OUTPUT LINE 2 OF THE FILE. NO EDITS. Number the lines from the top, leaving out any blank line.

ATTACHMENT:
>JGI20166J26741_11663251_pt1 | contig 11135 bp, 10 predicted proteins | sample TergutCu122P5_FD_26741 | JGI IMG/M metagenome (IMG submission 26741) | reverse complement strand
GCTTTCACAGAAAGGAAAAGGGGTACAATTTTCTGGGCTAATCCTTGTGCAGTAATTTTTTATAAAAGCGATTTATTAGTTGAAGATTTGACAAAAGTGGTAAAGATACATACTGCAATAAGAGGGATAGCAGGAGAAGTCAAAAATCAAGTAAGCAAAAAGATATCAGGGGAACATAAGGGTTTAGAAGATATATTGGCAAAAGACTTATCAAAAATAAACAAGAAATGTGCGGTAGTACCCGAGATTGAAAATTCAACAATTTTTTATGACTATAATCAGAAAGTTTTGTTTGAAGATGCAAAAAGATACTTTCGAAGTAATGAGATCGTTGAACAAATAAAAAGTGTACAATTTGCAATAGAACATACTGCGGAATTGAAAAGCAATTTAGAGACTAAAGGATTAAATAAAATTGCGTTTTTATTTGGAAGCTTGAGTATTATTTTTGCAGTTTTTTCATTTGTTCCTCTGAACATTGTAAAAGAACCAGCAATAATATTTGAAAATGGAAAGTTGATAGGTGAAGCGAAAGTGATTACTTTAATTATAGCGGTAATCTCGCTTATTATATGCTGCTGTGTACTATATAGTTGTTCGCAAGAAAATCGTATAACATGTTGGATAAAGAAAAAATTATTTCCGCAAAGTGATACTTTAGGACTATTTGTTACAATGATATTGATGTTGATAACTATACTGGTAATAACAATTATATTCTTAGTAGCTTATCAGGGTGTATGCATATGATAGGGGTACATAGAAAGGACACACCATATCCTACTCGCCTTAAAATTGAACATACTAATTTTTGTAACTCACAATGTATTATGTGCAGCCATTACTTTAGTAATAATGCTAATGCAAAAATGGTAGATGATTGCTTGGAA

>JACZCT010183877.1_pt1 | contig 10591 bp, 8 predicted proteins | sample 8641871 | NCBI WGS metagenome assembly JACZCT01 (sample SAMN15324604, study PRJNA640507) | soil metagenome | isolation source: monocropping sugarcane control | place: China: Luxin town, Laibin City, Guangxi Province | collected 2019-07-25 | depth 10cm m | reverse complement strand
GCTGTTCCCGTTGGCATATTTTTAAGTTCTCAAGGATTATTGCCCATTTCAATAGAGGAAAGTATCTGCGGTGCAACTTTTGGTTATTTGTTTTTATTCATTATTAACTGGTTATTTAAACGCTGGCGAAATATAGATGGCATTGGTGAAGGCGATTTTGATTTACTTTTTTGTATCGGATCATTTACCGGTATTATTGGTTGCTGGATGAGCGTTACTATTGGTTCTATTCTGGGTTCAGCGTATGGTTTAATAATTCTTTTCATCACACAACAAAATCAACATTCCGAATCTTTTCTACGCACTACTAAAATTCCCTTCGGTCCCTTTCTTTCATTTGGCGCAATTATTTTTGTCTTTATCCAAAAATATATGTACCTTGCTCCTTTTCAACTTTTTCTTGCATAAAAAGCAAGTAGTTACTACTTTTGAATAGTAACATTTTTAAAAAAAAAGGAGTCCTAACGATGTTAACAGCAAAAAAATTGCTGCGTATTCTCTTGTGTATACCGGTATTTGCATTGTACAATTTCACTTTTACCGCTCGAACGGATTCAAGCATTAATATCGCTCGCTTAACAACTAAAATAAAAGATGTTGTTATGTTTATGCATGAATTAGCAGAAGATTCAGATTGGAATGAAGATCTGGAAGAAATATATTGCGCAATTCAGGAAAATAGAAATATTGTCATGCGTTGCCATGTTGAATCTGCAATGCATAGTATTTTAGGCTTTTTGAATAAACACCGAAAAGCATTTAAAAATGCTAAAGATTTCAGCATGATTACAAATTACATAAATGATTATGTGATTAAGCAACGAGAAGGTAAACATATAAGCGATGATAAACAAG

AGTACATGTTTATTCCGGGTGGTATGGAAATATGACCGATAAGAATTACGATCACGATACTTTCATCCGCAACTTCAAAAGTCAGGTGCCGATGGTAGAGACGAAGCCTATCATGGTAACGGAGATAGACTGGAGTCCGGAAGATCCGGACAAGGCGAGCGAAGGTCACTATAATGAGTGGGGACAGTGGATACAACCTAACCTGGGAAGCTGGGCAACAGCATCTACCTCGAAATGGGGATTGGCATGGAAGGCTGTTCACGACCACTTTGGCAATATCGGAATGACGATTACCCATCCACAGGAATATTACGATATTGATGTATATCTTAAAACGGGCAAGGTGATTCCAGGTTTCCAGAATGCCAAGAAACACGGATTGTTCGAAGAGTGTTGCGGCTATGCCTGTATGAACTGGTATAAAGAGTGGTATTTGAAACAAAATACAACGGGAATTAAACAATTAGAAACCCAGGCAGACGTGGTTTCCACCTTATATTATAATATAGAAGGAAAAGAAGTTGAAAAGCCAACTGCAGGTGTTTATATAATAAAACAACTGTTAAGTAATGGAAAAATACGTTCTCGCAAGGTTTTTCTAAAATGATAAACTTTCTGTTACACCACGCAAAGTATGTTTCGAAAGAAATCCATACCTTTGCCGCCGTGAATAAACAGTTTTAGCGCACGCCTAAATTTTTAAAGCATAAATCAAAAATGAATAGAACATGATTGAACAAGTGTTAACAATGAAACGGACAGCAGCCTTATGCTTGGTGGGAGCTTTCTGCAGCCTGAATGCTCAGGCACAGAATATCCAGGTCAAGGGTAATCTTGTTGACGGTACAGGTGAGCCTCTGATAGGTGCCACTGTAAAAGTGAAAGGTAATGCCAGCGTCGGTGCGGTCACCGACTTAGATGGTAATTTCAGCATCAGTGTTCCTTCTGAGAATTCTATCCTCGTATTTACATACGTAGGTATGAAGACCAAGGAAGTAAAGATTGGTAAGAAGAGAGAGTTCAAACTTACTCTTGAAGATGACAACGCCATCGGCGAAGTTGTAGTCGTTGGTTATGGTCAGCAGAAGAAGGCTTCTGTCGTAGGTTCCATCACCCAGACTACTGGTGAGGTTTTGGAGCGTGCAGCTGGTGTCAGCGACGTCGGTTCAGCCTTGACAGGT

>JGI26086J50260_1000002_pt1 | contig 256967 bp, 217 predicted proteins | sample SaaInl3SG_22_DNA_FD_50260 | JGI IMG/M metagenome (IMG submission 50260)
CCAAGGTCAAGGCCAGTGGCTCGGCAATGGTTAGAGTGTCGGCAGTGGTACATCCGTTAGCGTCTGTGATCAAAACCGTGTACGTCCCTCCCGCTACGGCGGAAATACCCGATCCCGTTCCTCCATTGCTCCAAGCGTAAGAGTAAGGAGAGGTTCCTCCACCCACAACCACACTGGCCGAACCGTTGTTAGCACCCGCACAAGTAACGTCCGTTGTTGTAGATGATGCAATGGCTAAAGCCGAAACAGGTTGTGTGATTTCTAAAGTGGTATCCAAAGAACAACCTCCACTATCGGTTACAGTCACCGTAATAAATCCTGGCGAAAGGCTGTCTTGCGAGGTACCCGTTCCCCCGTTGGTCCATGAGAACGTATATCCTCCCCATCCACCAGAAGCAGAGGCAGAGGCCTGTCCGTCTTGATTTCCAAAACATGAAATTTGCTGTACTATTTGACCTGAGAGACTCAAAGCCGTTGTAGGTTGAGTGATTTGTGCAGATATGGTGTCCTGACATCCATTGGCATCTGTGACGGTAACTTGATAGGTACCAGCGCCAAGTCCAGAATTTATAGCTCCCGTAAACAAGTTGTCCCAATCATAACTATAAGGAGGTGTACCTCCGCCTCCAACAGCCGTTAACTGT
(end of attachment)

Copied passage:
GCTTTCACAGAAAGGAAAAGGGGTACAATTTTCTGGGCTAATCCTTGTGCAGTAATTTTTTATAAAAGCGATTTATTAGTTGAAGATTTGACAAAAGTGGTAAAGATACATACTGCAATAAGAGGGATAGCAGGAGAAGTCAAAAATCAAGTAAGCAAAAAGATATCAGGGGAACATAAGGGTTTAGAAGATATATTGGCAAAAGACTTATCAAAAATAAACAAGAAATGTGCGGTAGTACCCGAGATTGAAAATTCAACAATTTTTTATGACTATAATCAGAAAGTTTTGTTTGAAGATGCAAAAAGATACTTTCGAAGTAATGAGATCGTTGAACAAATAAAAAGTGTACAATTTGCAATAGAACATACTGCGGAATTGAAAAGCAATTTAGAGACTAAAGGATTAAATAAAATTGCGTTTTTATTTGGAAGCTTGAGTATTATTTTTGCAGTTTTTTCATTTGTTCCTCTGAACATTGTAAAAGAACCAGCAATAATATTTGAAAATGGAAAGTTGATAGGTGAAGCGAAAGTGATTACTTTAATTATAGCGGTAATCTCGCTTATTATATGCTGCTGTGTACTATATAGTTGTTCGCAAGAAAATCGTATAACATGTTGGATAAAGAAAAAATTATTTCCGCAAAGTGATACTTTAGGACTATTTGTTACAATGATATTGATGTTGATAACTATACTGGTAATAACAATTATATTCTTAGTAGCTTATCAGGGTGTATGCATATGATAGGGGTACATAGAAAGGACACACCATATCCTACTCGCCTTAAAATTGAACATACTAATTTTTGTAACTCACAATGTATTATGTGCAGCCATTACTTTAGTAATAATGCTAATGCAAAAATGGTAGATGATTGCTTGGAA